PowerShell Studio 2016 – Service Release & High DPI Support

Tuesday, July 5th, 2016 by David Corrales
We released a new service build of PowerShell Studio 2016 (v5.2.124)!   Here’s what’s new: High DPI Support We have added high DPI support to PowerShell Studio’s UI. Those of you who previously ran PowerShell Studio on a high DPI monitor (Windows 10 in particular) probably noticed that the application appeared fuzzy. The fuzzy appearance is caused by Windows’ scaling of non-DPI aware applications. The good news is that this no longer the case with PowerShell Studio 2016. Not DPI Aware DPI Aware High DPI Layouts With high DPI screens, you will require high DPI layouts. When PowerShell Studio detects…   More »

Using a ModuleSpecification Object

Monday, June 27th, 2016 by June Blender
With the advent of side-by-side module versions in Windows PowerShell 5.0, the lovely, but obscure ModuleSpecification object has become your new best friend. Use it to make sure that the commands and module that you use are the ones that you intend. Using ModuleSpecification Let's start with an example. I want to get the Expand-Archive command in the Microsoft.PowerShell.Archive cmdlet. I can use Get-Command, of course, but when I surround the command name with wildcard characters to make sure it searches, it returns this: PS C:\ > Get-Command *Expand-Archive* CommandType Name Version Source ----------- ---- ------- ------ Function Expand-Archive…   More »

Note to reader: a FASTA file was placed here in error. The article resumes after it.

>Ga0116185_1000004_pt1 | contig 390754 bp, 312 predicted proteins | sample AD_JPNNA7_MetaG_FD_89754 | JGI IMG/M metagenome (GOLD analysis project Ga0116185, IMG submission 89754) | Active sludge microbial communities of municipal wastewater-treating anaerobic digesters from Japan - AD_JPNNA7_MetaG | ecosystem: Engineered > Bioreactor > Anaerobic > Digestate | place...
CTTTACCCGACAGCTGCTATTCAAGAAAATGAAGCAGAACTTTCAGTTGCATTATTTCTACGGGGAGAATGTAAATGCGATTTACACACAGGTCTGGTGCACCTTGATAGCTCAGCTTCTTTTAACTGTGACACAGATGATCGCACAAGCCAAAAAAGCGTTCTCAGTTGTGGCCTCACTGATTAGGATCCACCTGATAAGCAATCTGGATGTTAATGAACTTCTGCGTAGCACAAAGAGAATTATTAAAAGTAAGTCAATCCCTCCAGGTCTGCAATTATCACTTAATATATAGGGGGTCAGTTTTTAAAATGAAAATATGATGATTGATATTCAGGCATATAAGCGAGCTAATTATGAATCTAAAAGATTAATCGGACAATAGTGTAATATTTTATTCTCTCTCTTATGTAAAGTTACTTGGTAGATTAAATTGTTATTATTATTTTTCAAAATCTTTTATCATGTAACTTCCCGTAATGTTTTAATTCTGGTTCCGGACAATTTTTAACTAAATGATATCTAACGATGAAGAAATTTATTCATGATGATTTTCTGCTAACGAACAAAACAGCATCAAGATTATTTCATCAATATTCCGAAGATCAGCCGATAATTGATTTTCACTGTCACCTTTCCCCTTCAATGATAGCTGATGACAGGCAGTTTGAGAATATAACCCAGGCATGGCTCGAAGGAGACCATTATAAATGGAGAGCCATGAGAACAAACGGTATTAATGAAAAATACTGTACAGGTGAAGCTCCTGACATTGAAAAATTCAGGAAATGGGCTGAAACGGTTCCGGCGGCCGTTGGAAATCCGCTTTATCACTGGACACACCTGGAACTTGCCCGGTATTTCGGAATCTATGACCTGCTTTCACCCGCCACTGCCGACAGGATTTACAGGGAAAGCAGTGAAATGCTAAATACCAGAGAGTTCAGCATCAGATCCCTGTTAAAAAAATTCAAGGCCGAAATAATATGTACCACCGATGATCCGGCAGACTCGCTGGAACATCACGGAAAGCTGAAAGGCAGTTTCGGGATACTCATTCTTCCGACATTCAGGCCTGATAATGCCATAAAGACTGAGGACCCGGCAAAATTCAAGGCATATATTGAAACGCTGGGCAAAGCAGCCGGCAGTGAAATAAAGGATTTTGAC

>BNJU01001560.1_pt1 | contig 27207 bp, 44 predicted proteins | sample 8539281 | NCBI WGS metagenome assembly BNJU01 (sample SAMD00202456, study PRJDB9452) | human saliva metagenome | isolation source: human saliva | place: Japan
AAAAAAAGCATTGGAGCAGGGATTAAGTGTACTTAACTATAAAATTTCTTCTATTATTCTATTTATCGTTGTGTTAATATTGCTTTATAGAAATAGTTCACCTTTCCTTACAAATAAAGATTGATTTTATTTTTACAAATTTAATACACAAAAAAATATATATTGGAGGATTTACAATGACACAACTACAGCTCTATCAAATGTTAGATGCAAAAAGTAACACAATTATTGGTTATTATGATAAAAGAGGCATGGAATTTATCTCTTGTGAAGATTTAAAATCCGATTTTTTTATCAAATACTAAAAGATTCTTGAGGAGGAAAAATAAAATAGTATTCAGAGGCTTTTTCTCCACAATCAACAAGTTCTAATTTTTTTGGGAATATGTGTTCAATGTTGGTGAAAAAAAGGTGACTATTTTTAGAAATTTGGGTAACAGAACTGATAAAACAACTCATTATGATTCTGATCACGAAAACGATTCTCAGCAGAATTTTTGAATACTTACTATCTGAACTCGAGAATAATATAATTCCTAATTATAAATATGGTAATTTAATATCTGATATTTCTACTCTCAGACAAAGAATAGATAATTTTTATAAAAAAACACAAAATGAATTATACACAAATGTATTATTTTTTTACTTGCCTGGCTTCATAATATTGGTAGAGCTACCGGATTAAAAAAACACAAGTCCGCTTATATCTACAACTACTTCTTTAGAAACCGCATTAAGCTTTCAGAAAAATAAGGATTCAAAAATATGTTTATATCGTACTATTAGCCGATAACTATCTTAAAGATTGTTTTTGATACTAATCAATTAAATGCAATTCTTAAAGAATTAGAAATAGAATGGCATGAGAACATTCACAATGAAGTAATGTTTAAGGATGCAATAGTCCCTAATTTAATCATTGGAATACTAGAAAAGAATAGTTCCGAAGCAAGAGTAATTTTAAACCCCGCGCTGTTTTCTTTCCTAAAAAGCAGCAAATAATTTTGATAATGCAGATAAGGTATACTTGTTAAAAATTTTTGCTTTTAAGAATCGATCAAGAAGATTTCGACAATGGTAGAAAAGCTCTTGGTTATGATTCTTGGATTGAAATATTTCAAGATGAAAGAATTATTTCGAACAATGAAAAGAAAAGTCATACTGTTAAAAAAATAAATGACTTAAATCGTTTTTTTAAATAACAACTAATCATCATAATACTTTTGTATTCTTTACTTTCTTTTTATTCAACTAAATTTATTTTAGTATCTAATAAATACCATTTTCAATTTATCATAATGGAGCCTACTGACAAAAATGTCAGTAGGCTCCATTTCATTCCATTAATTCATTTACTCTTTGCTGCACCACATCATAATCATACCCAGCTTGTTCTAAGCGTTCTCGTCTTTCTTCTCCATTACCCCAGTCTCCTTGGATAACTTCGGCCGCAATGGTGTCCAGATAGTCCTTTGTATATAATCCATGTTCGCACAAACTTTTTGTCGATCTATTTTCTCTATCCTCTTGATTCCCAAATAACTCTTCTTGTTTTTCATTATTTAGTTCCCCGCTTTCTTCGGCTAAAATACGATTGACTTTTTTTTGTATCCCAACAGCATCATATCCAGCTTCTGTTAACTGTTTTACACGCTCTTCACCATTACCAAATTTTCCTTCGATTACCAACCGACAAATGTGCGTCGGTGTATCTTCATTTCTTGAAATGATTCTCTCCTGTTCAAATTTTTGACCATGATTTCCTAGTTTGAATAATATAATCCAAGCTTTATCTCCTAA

Which PowerShell Versions are Users Running?

Monday, June 20th, 2016 by June Blender
In March 2016, SAPIEN Technologies, Inc. posted a survey asking users and administrators which versions of Windows PowerShell they're running. We got 148 responses by the April 8 when we closed the survey. This blog post reports the findings. While reading them, please keep in mind that this is not a statistically valid survey. We didn't select users or control for anything. Still, I did not expect these results. I might be a bit naïve about enterprise computing, but I'm surprised by the widespread adoption of Windows PowerShell 4.0 and 5.0. My sense is that the community moved much more…   More »

How to Pass Parameters to a Pester Test Script

Friday, June 17th, 2016 by June Blender
Applies to Pester 3.4.0 Like any Windows PowerShell script, a script that contains Pester tests can include parameters. It's easy enough to run the script and pass parameters and values in the usual way. But, when you use Invoke-Pester to run the script, you need to pass the parameters in a hash table. This blog explains how to do it. This post is the third in a series about how to run Pester tests. See also, How to Run Pester Tests and Invoke-Pester: Run Selected Tests. See the posts in this Pester series: How to Run a Pester Test Invoke-Pester:…   More »

Invoke-Pester: Running Selected Tests

Wednesday, June 15th, 2016 by June Blender
Applies to: Pester 3.4.0 In How to Run Pester Tests, I talked about the different places that you can put your Pester days and the different ways to run them, including, but not limited to, the Invoke-Pester function. Today, I'll talk about the parameters of Invoke-Pester function that let you determine which tests run. Next, I'll show you how to pass parameters to a Pester test file. By default, Invoke-Pester runs all *.Tests.ps1 files in the local directory and its subdirectories. That's a useful default, but the parameters of Invoke-Pester let you control the alternatives. See the posts in this…   More »